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article imageTexas drought likely into 2012 as La Niña re-emerges

By Lynn Herrmann     Aug 6, 2011 in Environment
Dallas - Facing record-setting high temperatures with each passing day, Texas received more bad news this week as reports indicate La Niña will reform in the equatorial Pacific Ocean, suggesting the state's devastating drought is likely to extend well into 2012.
Barring any short-term relief tropical moisture could bring to the state, Texas is now bracing for what could be its worst drought in recorded history. August daytime high temperatures have only compounded the problem of what is already the third-worst recorded drought in the state, with triple-digit readings each day across most of the state.
Most of the state saw little or no rainfall during July, and more than 90 percent of the state is in an extreme (D3) or exceptional (D4, the most severe category) stage of drought.
State Agricultural Commissioner Todd Staples noted the severity of the situation, stating: “The suffering and desperate need for relief grows with the rising temperatures and record-breaking heat that continue to scorch Texas with each passing day,” MySA reports.
The US Drought Monitor notes coverage of the state’s pastures and rangelands are in poor to very poor conditions, standing at 93 percent.
Tropical Storm Don, making landfall between Corpus Christi and Brownsville on July 29, turned into a major disappointment, disintegrating upon landfall. With forecasts of one to five inches of rain in the San Antonio area, and isolated pockets of up to seven inches, the storm brought less than an inch of rain to San Antonio International Airport, as well as to most of the land mass it encountered in deep south Texas.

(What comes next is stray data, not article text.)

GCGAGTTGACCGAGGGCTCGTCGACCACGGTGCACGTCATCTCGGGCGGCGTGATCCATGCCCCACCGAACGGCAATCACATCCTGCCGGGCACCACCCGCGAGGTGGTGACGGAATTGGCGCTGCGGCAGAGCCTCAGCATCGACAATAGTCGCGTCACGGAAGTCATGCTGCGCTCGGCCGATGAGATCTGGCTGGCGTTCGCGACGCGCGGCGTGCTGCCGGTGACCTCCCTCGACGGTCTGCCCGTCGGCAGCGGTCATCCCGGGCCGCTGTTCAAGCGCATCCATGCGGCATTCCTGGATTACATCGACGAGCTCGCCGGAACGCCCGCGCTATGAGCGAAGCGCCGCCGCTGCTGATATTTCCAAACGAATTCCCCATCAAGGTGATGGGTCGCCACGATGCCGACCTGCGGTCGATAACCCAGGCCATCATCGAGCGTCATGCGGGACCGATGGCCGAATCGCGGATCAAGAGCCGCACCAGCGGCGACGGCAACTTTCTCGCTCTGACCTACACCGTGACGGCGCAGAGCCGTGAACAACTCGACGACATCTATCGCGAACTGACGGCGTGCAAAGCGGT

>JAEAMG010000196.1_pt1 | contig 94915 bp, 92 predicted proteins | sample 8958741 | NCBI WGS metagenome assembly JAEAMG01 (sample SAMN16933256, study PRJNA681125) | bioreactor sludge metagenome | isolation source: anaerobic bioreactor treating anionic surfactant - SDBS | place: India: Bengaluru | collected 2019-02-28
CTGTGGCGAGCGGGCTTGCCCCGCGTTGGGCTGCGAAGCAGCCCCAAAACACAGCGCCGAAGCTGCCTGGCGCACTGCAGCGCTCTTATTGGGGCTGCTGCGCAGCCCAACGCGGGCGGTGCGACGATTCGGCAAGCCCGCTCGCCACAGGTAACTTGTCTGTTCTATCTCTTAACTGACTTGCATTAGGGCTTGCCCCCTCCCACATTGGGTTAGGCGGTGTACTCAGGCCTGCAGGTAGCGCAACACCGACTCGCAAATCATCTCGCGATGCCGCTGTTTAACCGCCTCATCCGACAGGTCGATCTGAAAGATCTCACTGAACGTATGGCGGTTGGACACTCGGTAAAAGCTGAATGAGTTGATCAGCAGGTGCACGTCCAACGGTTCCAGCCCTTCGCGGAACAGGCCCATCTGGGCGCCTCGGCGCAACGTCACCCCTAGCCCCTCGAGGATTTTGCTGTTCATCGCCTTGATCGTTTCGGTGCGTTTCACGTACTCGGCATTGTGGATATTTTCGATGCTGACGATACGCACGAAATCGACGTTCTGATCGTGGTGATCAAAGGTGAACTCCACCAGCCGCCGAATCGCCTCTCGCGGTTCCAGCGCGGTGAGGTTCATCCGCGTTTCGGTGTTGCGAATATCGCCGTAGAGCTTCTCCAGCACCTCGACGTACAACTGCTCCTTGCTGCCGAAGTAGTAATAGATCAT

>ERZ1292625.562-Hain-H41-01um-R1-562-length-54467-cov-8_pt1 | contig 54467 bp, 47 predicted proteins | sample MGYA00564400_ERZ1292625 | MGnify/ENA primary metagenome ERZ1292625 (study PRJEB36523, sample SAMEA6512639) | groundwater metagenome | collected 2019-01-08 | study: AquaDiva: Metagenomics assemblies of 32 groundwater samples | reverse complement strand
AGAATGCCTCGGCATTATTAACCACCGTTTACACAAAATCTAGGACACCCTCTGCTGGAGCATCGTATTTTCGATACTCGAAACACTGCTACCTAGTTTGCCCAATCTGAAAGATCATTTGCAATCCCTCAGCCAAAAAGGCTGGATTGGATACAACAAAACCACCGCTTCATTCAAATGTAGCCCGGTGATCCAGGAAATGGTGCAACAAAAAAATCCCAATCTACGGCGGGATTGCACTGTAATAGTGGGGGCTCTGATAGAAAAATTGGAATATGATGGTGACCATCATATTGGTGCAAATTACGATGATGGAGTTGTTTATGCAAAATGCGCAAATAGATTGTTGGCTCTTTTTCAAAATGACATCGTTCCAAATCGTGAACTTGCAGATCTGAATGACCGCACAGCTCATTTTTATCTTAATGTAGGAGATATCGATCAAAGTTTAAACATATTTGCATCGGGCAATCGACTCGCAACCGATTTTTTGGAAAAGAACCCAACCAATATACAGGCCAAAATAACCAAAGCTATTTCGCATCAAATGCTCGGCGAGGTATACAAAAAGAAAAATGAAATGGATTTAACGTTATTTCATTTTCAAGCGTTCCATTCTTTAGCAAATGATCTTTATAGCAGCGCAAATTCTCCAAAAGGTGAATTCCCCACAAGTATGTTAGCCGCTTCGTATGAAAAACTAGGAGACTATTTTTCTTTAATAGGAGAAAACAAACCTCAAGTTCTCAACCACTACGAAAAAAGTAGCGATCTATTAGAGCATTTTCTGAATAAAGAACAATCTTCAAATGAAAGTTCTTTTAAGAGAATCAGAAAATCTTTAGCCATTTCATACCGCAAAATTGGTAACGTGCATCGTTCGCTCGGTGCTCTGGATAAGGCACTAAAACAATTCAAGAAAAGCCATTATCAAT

With each passing month, the state continues setting records for driest consecutive months on record. The 10-month period ending in July saw a statewide average of just 9.17 inches of rainfall.
Meanwhile, the Texas heat wave is taking a deadly toll, for humans, wildlife and vegetation alike. The Dallas-Fort Worth area has seen more than 30 consecutive days with triple digit readings, dating back to July 2, second only to the triple digit heat wave record set from June 23 - August 3, 1980, a 42-day span with 100 degrees or higher temperatures.
In the panhandle, Lubbock went through another record-setting month, with July being its hottest month on record, breaking the previous record set just a month earlier. Prior to that, the old record had stood since July 1966. Early reports indicate July was the warmest month in the recorded history, dating back to 1895.
The Fort Worth Star-Telegram reports at least 13 deaths in Dallas County have been attributed to the current heat wave.
The National Climatic Data Center released its new El Niño/Southern Oscillation (ENSO) report this week, noting current conditions will continue into autumn, with La Niña likely to develop at that time, extending into the winter months of 2012.
For Texas, La Niña is bad news, as the Pacific Ocean condition tends to steer Pacific moisture toward the northern US Pacific coast, leaving the southern portion of the US in warmer and drier than normal conditions.
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